Facebook’s Mark Zuckerberg created a tempest in a teapot — or its social networking equivalent — last month when he elaborated at TechCrunch’s Disrupt conference in San Jose on why the social networking giant had pulled back from HTML5.
Here is the comment (transcribed from the TechCrunch video of the event) of the part of the conversation between Zuckerberg and host Michael Arrington that created the hubbub:
I think the biggest mistake that we made as a company is betting too much on HTML5 as opposed to native because it just wasn’t there yet. It’s not that HTML5 is bad. I’m long-term very excited about it.
The problem was that more was made of the first part of the statement than the second. The first sentence — especially the first part of it — seems to be a repudiation of HTML5. Some coverage focused on that angle. What Zuckerberg clearly was saying is that the company jumped to the new Web approach too early and that Facebook’s ability to implement it was not sufficiently developed. The standard itself was not the problem.
It can be inferred by the more benign explanation of the quote — that it was a significant mistake in timing by the company, but not a condemnation of the approach — that Facebook truly believes in the concept. Why else, then, would it have jumped the gun?
In any case, the incident begs the question of precisely where HTML5 is today.
The answer seems to be that progress is being made. “There is a graph online that I’ve seen that looks at new and disruptive technologies,” said Roy Smith, the vice president of marketing for appMobi, a vendor of HTML5 tools for developers. “There is a period of overhyped expectations and a trough of reality and then a slow hill of adoption and then finally ubiquity. I would say we are at the bottom of the disappointment trough [and headed upwards]. People are doing real things every day with HTML5 and doing those things well.”
HTML5 is a big deal for a couple of reasons. In the first place, it allows video and multimedia features to be used without add-ons. The other major benefit of the HTML5 — which is the next iteration of the Hyper Transport Markup Language — is perhaps even more important: By using HTML as the creation environment, the need to write applications for multiple operating systems — Apple’s iOS, Android, Windows Phone and so on — is eliminated. This is a major step towards making the mobile Web more efficient and, therefore, more lucrative for developers and end users.
John “JT” Thomas, the director of product management for Embarcadero, a company that creates tools for developers, provided insight into the ways in which efficiency will be gained. In the legacy environment, he said, developers upload a version of an application to a test server and run it through browsers running on different operating systems and make changes as needed in each case.
That is not the case in the HTML5 environment. Using tools such as Webkit and jQuery, Thomas said, developers can write once for use on all the operating systems. One of the flies in the ointment, he said, is that developers are pretty set in their ways. “Old habits die hard,” he said. “Web developers are used to working a certain way, with a standalone system testing four or five different browsers and seeing if they work across the board. That way of operation is still pretty common [even] if they are developing Web apps.”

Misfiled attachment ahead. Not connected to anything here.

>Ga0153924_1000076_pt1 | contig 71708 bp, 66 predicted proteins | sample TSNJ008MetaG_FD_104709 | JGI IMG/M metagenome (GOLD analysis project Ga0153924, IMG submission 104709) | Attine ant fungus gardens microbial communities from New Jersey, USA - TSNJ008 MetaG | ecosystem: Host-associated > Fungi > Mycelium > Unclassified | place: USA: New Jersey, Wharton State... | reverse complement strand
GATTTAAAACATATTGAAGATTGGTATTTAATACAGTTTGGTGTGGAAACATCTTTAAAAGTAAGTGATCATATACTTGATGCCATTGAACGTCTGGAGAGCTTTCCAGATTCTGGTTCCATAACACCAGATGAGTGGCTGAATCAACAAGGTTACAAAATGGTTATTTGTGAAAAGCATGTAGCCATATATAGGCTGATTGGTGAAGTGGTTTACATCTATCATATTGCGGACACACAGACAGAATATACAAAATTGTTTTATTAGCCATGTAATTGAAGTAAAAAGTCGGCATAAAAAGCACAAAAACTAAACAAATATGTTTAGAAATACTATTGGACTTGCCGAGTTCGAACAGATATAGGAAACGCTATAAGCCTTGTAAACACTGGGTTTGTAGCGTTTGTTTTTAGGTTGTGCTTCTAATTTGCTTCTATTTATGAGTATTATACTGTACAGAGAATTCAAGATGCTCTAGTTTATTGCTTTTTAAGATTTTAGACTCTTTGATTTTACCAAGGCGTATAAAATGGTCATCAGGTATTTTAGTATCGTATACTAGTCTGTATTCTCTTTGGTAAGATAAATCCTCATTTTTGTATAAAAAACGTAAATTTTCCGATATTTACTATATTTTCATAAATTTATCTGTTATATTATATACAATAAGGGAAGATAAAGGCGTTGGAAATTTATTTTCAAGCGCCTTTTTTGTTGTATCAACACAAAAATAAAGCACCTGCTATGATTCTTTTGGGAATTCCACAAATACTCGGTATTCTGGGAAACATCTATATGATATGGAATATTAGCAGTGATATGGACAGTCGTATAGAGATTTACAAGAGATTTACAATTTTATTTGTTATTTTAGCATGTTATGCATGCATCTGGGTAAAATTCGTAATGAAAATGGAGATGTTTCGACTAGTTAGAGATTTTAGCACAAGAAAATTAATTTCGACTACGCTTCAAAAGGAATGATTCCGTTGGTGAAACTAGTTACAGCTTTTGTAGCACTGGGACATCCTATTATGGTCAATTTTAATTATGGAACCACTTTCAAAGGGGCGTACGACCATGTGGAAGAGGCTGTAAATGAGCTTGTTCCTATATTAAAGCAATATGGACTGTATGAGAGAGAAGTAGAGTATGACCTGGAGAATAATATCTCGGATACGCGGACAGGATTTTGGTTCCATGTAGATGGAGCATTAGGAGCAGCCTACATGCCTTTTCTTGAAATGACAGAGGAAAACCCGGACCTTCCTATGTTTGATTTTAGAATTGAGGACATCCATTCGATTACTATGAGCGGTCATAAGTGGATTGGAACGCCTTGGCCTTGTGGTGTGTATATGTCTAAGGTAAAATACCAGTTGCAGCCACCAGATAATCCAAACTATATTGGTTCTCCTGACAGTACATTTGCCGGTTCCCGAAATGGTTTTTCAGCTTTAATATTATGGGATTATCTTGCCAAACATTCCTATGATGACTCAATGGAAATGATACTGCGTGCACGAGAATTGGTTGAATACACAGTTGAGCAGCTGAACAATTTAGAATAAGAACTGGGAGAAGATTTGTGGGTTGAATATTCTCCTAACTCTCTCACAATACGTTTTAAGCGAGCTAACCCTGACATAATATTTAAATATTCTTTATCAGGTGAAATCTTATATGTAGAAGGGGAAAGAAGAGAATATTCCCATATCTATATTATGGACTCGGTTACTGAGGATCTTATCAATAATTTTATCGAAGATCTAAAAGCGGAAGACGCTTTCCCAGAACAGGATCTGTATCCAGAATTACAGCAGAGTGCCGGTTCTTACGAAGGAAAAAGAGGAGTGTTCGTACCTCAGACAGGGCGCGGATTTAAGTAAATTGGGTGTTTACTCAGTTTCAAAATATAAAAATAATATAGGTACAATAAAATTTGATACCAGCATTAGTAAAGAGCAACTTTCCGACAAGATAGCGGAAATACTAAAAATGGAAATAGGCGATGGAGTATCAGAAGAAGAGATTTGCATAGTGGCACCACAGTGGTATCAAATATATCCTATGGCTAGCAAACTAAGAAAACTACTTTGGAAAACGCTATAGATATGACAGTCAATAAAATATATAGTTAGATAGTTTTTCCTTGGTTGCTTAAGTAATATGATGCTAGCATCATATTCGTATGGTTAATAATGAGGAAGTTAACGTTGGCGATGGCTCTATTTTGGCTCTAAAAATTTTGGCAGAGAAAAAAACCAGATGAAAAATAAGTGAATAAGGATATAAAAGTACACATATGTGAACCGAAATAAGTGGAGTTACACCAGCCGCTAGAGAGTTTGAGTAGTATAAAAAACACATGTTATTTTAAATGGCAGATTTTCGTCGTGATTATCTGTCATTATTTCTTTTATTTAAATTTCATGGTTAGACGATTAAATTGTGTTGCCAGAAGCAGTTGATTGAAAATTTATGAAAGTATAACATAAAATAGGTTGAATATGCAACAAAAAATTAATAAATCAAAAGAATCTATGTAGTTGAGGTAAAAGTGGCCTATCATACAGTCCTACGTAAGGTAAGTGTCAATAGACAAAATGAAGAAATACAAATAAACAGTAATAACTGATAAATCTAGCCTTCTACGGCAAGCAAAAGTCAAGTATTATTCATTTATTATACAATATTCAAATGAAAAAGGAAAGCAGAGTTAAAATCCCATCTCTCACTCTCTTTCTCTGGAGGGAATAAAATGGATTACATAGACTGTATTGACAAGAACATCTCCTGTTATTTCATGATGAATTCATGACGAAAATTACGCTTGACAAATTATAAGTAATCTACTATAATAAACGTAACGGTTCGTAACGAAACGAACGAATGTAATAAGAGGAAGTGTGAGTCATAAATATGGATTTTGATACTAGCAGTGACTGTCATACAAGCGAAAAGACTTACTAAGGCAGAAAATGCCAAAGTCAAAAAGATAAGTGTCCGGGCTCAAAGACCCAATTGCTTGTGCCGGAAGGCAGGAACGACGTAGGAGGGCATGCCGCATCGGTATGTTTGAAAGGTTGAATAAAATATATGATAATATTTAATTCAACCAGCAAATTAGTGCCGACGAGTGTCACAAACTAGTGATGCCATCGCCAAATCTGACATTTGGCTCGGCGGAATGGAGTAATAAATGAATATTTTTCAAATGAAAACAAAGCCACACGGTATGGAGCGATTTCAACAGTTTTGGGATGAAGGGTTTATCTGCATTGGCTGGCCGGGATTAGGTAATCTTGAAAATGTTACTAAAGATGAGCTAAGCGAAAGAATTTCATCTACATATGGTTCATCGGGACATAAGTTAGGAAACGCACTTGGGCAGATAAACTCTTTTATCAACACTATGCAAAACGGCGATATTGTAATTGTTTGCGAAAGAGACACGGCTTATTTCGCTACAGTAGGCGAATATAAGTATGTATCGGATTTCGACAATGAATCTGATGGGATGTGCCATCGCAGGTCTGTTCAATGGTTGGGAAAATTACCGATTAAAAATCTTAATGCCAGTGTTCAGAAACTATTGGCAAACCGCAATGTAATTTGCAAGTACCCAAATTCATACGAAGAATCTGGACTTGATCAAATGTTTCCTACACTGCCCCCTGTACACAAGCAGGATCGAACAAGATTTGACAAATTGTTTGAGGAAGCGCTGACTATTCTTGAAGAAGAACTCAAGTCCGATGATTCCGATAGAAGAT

HTML5’s ability to create applications independent of the underlying operating system and for use on all platforms is especially important in the age of bring-your-own-device (BYOD) work arrangements. Since it becomes difficult or even impossible to control what devices and operating systems employees use, the ability to write once for all possibilities is an extraordinary head start — and one that is far more valuable than it would have been before the BYOD approach took root. “It is a way to have a common code base across all platforms,” Thomas said.
Enterprise managers and the companies for whom they work should have HTML5 on their radar screens. Jacob Gube, a Web developer and founder and chief editor of the Web design and development site Six Revisions, suggested that it is prudent for organizations to work with good and flexible developers. “You must have a talented development team because HTML5 and mobile are considered to be cutting edge,” he wrote in response to emailed questions. “Not only is it still in its infancy, but things are changing very fast. They must be able to know how things will shift, and be able to quickly roll with the punches as needed.”
The acceptance of the new approach is not universal. appMobi’s Smith suggests that there are entrenched interests who stand to lose some advantage if the universal standard catches on. He likens what is happening in the mobile sector to the situation when HTML was introduced. “What we are seeing with mobile is a replay of that,” he said. The industry benefits greatly from having that unifying structure, but getting there can be quite ugly.”
In the final analysis, using HTML5 or native apps is not an either/or choice. For instance, intense tasks as “twitch” video games or, in corporate environments, scenarios in which deep integration to complex backend infrastructure is necessary likely are best performed by native apps. On the other hand, use cases in which the demands on the applications are not too deep — such as a consumer-based app offering product information — and cases where employees use an inordinate number of different operating systems call for HTML5. “The choice of going HTML or native … depends on your objectives and the situation,” Gube said